Pens' Fleury appears to regress
When assistant coach Gilles Meloche shows up on the ice at a Penguins practice, it normally means things aren't going well for goaltender Marc-Andre Fleury.
After a 5-4 loss to New Jersey on Wednesday in a game that saw Fleury give up two quick first-period goals and lose his cool in the second period, the longtime goaltending guru was on hand to work with the struggling 22-year-old netminder.
"I just had a little talk with our goalie coach to see what was happening," Fleury said. "We're trying to figure out some solutions."
It was a long discussion. The two were on the ice together for nearly 30 minutes after the team headed for the locker room. Even after Meloche walked away, Fleury was left sitting alone on the bench, a place he almost never occupies at Mellon Arena, considering that he's issued a chair in the runway to the team dressing room when he doesn't play.
After more than five minutes of sitting despondently on an empty bench in front of a vacant ice surface in front of 17,000 unoccupied seats, he finally put on his mask and skated to the locker room.
"There's just too many goals every game, and that's the main problem," Fleury said. "We can't win games when we give up five goals, and it's been going on since the beginning (of the season), so it's got to stop."
Heading into last night's games, Fleury had the highest goals-against average of any goaltender with at least five appearances this season. His 4.11 GAA has pushed the Penguins into a familiar spot, the fourth-worst team goaltending in the NHL, ahead of only Atlanta (4.50 GAA), Los Angeles (4.24) and Toronto (4.04) with a 4.00 GAA.
He's had a problem controlling rebounds, is giving up way too many second-chance opportunities in the low slot and hasn't played well enough to steal a game for the Penguins this season.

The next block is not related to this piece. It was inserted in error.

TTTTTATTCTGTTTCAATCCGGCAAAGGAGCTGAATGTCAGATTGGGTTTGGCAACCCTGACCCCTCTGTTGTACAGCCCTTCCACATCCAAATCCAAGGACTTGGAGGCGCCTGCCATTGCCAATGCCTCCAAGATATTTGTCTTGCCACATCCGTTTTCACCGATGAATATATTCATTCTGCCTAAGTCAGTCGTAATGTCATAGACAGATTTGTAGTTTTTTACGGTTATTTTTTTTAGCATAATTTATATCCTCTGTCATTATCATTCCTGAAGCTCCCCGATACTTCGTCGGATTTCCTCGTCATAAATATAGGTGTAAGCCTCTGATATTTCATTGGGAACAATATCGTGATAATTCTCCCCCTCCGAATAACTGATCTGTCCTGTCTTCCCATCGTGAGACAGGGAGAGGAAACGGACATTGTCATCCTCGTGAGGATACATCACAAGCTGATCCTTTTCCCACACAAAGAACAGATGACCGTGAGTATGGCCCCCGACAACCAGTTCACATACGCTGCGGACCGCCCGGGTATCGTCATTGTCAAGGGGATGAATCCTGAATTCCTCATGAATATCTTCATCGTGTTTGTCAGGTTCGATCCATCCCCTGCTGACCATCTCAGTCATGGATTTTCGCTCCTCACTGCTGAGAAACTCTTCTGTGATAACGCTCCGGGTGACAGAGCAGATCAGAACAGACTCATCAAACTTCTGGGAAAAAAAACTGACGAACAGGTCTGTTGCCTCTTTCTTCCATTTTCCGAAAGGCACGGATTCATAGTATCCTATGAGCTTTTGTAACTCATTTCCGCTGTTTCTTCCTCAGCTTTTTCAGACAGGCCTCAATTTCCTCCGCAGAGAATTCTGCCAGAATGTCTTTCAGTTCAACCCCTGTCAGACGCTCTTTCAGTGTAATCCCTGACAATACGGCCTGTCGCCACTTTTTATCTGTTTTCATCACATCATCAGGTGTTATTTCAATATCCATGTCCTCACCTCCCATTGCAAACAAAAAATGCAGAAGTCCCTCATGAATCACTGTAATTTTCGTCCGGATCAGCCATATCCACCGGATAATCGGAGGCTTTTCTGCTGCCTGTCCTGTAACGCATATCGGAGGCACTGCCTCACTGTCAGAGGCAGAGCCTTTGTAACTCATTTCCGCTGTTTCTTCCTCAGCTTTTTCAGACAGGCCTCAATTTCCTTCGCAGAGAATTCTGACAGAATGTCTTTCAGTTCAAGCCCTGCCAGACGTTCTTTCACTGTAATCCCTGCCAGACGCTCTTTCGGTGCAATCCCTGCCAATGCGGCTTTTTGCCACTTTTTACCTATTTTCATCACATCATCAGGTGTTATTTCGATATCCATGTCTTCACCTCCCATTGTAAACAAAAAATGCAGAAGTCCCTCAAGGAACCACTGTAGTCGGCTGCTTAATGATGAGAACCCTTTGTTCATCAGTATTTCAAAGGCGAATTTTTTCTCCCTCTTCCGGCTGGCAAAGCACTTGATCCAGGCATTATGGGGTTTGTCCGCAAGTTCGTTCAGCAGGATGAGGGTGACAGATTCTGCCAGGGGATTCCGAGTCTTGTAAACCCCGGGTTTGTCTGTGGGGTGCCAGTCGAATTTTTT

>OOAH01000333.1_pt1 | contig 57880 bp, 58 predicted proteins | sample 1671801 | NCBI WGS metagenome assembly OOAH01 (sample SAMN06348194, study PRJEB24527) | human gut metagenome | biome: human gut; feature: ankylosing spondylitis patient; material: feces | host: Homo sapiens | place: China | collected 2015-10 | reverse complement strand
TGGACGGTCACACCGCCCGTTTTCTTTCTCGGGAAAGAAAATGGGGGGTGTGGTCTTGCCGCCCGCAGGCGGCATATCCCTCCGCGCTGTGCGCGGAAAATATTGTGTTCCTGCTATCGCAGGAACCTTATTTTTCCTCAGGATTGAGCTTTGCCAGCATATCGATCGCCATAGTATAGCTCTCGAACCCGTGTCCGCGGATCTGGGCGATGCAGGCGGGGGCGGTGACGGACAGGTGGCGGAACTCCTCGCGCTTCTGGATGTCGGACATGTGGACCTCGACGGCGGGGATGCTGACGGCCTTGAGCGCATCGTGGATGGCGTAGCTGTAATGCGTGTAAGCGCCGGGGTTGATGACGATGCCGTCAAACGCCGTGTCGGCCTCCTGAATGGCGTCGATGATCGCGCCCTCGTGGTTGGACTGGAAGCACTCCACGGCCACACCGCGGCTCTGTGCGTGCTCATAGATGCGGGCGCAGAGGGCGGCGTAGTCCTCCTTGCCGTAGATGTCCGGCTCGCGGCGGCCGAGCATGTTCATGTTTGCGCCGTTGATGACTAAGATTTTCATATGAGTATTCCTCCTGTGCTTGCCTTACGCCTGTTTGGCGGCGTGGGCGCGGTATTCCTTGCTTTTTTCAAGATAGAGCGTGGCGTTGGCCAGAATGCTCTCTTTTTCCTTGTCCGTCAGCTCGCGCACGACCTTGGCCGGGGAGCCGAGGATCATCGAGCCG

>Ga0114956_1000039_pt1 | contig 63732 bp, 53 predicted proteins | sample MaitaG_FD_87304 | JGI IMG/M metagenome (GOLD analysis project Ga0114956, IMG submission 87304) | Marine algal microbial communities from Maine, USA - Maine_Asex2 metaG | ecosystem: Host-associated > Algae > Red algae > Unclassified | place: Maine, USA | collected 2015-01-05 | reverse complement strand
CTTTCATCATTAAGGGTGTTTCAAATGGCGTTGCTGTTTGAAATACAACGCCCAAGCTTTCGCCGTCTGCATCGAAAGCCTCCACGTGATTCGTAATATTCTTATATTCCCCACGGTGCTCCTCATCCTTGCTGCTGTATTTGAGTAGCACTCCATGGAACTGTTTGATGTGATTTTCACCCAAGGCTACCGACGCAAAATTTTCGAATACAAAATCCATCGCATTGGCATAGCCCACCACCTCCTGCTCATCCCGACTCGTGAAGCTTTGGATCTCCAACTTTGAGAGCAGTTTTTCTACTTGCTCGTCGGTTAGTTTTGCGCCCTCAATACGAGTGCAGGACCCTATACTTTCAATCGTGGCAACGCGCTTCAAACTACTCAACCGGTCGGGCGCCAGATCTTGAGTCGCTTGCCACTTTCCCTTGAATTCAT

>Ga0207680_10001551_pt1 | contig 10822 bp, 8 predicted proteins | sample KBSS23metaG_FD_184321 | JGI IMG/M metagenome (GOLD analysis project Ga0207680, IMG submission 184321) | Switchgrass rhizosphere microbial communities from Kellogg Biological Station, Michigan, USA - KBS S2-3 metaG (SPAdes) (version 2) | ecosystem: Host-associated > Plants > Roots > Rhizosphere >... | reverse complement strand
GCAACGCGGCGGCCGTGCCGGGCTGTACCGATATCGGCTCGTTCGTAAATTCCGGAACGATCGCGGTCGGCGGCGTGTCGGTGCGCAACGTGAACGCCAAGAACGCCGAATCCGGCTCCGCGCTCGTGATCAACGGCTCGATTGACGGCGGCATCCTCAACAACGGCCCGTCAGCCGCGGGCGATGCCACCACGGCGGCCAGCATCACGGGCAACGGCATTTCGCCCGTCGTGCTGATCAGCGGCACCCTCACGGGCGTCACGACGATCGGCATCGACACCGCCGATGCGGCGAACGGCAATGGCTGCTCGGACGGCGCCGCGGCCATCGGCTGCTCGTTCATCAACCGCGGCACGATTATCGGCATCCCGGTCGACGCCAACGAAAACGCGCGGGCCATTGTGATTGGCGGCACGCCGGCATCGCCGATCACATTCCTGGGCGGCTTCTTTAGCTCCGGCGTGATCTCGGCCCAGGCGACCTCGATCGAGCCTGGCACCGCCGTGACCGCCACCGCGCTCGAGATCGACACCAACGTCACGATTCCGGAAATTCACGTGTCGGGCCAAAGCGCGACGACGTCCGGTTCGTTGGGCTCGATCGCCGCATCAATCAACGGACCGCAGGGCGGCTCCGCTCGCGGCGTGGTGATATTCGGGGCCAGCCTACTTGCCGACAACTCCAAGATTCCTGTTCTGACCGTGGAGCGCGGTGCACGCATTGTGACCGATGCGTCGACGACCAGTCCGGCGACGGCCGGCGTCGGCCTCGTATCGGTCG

In 2006-07, despite a 105-point season, the goaltending remained suspect. Fleury's 2.83 GAA was good enough for 27th among NHL goaltenders with at least 25 games played. He had a horrendous stretch in December during which he went 3-4-1 with a 4.26 GAA and a .840 save percentage. So far this season, he appears to have regressed to that point.
"When it comes it me, I'm the last one there before the puck goes in," Fleury said. "I have to be there and make some big saves."
Things may have come to a head for Fleury against the Devils.
After making a save during the second period, forward Erik Christensen and defenseman Ryan Whitney hit New Jersey forward Brian Gionta from behind and sent him headfirst into Fleury. The momentum from the shove sent both sliding into the net. Seconds later, the puck joined them, as Travis Zajac scored to give the Devils a 4-3 lead.
Fleury was obviously upset. He pushed Gionta off of him, got to his skates and shoved the net all the way back to the rear boards. He then skated after referee Dean Morton, screaming at him for not blowing the whistle while Gionta was on top of him. He had to be restrained by several teammates.
"I can't be worrying about the refs and all," Fleury said. "All I've got to do is stop the puck. That's my job, and it's just so frustrating giving up so many goals."
Still, the top pick in the 2003 draft has time to get his game back on track. The problem for the Penguins is they have to hope it happens sooner than later if they want to make the playoffs for the second straight year.
"It's not going well," Fleury said. "The puck is bouncing everywhere, and that's not what I want."
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